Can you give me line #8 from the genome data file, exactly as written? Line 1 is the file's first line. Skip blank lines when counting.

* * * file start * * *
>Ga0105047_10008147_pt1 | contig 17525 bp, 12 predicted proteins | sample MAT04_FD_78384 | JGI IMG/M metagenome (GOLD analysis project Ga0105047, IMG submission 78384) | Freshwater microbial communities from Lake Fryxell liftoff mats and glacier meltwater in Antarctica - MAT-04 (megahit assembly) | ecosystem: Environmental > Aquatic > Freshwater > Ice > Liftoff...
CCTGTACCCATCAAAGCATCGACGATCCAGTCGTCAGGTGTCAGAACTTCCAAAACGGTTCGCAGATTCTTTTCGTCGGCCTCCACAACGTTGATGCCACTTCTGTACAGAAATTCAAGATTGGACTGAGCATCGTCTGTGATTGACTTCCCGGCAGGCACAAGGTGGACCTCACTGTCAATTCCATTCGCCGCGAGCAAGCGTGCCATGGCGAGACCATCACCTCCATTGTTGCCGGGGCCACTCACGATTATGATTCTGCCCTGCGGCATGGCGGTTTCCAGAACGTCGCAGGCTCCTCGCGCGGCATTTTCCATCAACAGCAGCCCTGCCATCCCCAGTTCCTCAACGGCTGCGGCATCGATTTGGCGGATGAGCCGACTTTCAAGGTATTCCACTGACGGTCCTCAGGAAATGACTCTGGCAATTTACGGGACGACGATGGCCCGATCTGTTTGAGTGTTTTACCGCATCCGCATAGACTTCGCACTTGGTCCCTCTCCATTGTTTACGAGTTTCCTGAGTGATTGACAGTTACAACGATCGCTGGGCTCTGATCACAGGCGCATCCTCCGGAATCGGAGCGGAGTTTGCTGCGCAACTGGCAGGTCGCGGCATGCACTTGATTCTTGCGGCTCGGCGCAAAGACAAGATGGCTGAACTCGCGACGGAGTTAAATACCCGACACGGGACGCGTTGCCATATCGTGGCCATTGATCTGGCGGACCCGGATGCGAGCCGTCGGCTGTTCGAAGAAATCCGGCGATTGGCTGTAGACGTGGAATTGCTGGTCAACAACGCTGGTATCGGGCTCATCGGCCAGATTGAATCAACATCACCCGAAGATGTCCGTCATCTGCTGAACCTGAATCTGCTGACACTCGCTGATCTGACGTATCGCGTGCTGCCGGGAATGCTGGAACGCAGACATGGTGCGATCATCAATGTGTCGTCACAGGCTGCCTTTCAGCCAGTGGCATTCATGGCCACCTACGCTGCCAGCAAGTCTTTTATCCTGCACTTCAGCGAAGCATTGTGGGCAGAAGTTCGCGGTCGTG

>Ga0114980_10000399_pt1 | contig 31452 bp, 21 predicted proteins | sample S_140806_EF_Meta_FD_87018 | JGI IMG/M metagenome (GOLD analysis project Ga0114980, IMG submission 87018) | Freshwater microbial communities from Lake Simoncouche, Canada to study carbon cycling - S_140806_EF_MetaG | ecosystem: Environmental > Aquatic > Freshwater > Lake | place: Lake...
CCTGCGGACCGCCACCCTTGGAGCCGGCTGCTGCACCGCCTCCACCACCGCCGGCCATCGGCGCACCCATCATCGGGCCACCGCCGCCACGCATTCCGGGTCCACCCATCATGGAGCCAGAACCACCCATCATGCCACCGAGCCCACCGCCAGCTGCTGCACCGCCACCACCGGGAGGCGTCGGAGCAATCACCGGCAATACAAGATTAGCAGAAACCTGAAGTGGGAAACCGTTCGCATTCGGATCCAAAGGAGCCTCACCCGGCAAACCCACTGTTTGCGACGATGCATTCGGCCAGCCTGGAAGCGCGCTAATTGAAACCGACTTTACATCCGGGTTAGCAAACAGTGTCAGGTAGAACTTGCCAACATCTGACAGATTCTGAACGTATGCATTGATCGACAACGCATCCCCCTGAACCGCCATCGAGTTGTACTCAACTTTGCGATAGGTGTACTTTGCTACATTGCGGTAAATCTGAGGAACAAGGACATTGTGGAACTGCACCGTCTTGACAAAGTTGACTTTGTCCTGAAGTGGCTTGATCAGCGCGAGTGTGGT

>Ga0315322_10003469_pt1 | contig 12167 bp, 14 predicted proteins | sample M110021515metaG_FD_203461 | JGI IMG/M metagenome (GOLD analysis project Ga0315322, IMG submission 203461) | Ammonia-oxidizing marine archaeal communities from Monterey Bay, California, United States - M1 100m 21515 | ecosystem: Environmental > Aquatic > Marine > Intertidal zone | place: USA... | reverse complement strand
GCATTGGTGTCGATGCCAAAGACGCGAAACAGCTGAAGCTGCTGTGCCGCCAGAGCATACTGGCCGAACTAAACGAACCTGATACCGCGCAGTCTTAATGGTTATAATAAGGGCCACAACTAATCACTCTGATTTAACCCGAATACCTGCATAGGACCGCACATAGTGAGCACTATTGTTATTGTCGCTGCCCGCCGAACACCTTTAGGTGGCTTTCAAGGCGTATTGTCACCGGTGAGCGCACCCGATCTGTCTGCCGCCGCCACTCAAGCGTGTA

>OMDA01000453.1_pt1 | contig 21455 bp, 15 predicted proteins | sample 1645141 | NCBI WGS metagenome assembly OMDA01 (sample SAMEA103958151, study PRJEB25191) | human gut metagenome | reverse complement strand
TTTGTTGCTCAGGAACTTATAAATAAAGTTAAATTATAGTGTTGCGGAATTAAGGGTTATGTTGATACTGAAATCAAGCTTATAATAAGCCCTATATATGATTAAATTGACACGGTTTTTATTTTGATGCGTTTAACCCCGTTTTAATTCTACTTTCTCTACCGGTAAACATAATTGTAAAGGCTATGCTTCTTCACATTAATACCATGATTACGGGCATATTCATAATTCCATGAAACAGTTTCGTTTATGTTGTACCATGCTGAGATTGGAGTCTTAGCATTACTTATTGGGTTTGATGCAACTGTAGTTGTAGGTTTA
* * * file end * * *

TTTGTTGCTCAGGAACTTATAAATAAAGTTAAATTATAGTGTTGCGGAATTAAGGGTTATGTTGATACTGAAATCAAGCTTATAATAAGCCCTATATATGATTAAATTGACACGGTTTTTATTTTGATGCGTTTAACCCCGTTTTAATTCTACTTTCTCTACCGGTAAACATAATTGTAAAGGCTATGCTTCTTCACATTAATACCATGATTACGGGCATATTCATAATTCCATGAAACAGTTTCGTTTATGTTGTACCATGCTGAGATTGGAGTCTTAGCATTACTTATTGGGTTTGATGCAACTGTAGTTGTAGGTTTA